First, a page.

Tourists Briefly Go Missing At Infamous Dyatlov Pass

It (almost) happened again

Where’s the one place you probably shouldn’t go on vacation with your friends? If you answered ‘the Dyatlov Pass,’ you are very correct. Your prize is never having a paranormal blog write about your mysterious disappearance.

Others aren’t quite so lucky. A group of eight went missing briefly this week after voyaging to the Dyatlov Pass, located in Russia’s northern Ural Mountains. They were originally scheduled to return home by Wednesday, but didn’t show up for their departure.

By visiting the strange site, the group reportedly intended to “pay tribute” to the original victims of what has come to be known as 1959’s Dyatlov Pass Incident. But it seems they may have gone too far in a few places.

“They were supposed to leave at eight o’clock this morning. But they have not returned yet and there is no contact with them.”

What’s notable here is that the original incident involved almost the same number of people, and even happened in the same month. In February 1959, nine Russian hikers died there under mysterious circumstances, and speculation about their demise has continued on to this day.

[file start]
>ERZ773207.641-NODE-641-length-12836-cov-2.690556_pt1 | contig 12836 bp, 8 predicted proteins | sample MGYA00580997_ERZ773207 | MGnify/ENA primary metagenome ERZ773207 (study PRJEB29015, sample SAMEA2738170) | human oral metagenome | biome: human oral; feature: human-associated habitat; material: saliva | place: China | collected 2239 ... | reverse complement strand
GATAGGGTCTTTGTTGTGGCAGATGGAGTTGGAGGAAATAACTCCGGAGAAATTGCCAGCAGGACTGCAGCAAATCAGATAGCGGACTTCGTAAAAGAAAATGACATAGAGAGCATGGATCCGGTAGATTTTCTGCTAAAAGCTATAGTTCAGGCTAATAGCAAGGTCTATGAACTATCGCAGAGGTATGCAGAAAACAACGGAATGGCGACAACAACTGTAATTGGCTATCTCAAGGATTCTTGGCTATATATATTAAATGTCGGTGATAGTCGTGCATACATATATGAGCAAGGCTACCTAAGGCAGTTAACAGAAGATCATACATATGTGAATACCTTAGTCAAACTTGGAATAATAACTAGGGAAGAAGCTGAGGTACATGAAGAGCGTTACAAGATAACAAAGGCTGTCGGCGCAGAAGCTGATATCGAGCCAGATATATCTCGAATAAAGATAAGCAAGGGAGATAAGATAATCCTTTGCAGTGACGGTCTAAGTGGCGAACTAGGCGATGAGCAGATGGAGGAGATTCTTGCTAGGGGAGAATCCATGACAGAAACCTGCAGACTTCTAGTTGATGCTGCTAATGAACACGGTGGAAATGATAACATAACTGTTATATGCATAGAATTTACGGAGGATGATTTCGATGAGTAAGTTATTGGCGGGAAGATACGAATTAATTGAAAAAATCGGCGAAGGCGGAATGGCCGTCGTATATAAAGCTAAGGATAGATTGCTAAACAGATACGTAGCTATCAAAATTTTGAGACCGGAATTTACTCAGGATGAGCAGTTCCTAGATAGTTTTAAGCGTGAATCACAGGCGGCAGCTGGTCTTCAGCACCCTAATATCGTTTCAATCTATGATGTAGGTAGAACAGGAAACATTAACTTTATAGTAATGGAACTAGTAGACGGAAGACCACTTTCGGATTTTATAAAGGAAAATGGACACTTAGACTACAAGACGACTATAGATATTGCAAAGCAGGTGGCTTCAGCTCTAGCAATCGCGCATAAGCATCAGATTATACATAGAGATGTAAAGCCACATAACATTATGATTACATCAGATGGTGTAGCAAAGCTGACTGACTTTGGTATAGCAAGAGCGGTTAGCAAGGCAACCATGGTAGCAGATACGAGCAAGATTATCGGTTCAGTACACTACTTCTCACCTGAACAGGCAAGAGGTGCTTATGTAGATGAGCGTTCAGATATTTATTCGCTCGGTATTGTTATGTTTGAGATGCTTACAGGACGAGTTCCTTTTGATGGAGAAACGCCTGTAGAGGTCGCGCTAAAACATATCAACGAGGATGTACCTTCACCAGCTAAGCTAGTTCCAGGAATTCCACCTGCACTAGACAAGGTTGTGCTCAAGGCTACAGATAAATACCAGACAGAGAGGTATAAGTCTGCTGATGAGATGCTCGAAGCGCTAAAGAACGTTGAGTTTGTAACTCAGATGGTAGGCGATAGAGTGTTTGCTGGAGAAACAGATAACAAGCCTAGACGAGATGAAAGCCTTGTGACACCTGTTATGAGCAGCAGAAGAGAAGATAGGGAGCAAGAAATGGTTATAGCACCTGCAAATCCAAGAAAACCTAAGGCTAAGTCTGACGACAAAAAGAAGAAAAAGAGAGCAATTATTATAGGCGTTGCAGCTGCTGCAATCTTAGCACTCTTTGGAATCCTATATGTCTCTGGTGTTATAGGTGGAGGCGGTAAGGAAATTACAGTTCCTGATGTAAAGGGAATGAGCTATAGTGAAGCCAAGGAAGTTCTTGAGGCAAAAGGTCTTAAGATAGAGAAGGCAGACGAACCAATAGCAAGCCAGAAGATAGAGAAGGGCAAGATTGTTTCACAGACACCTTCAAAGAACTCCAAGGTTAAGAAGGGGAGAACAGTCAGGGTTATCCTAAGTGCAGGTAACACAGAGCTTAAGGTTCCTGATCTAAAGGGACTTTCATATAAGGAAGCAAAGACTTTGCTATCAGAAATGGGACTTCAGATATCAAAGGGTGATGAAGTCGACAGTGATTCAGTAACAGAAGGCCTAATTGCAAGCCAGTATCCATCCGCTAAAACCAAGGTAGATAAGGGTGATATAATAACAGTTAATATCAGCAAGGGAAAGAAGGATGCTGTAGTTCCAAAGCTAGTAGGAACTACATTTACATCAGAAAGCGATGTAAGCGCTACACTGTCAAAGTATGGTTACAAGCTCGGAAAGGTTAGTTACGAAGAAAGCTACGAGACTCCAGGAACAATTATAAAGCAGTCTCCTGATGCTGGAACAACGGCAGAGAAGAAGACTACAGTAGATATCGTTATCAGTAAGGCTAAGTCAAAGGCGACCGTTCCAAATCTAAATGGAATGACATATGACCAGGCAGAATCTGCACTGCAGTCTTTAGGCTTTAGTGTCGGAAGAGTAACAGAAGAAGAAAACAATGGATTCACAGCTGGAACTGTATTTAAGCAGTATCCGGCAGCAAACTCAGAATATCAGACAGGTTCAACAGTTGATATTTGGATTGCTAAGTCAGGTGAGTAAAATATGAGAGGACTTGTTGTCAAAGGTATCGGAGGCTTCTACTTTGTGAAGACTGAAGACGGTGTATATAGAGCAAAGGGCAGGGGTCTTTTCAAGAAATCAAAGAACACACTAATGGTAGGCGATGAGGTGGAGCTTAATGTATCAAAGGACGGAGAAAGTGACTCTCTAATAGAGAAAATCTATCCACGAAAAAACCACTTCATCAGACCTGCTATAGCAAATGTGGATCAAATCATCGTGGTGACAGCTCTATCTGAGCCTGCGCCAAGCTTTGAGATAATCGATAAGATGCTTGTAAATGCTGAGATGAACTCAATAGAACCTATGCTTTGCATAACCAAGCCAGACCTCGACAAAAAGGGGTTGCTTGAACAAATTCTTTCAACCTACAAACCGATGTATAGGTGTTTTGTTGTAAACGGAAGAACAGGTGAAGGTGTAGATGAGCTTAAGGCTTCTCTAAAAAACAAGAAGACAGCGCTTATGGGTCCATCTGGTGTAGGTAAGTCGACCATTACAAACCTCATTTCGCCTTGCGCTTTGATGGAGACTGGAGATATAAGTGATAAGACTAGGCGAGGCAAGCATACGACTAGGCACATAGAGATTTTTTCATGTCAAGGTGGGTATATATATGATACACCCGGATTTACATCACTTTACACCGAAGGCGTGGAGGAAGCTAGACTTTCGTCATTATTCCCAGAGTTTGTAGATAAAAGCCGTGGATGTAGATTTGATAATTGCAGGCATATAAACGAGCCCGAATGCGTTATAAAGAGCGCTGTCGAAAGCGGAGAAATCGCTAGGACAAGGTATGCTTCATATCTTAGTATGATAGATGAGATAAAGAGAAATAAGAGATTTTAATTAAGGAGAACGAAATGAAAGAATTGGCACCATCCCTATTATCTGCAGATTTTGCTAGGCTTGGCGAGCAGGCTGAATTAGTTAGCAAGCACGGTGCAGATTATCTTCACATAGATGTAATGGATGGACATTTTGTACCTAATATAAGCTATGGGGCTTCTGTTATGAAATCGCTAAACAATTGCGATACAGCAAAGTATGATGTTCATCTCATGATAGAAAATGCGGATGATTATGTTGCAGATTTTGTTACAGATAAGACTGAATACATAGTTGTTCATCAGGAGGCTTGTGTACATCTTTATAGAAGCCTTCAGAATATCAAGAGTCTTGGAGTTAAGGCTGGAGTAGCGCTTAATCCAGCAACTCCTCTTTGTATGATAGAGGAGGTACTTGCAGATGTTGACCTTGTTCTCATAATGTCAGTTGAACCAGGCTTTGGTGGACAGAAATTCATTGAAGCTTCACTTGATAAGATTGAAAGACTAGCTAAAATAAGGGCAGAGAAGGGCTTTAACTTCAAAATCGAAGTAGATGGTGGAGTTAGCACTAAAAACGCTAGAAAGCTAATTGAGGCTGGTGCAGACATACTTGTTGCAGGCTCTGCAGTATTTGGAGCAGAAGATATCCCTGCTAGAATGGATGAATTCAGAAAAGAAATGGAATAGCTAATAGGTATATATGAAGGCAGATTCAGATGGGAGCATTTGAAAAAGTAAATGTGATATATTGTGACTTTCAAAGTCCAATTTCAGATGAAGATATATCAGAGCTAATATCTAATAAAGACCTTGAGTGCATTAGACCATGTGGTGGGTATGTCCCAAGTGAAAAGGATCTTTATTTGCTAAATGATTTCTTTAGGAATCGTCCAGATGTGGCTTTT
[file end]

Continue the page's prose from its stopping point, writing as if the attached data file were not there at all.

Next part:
In fact, earlier this year a new research paper was published exploring a rather mundane explanation for the event. According to Smithsonian Magazine, the paper suggests that their untimely end was the result of “an unusually timed avalanche.” The idea, if you want, is called the Avalanche Hypothesis.

In regards to this new group of tourists, however, their story ended on a much better note. As it turns out, they were an unregistered group of hikers from Moscow. At some point during their trip, relatives lost contact with them, and reported them missing.

As one of the tourists later recounted, the weather became “unpredictable” and the group, which actually consisted of six tourists and three professional instructors, got stuck on a lake. They apparently couldn’t contact anyone because a nearby satellite dish was broken. The source for this information is understandably in Russian, so you might need a translator for that one. Long story short: They made it home safely.


Rob Schwarz

Writer, blogger, and part-time peddler of mysterious tales. Editor-in-chief of Stranger Dimensions.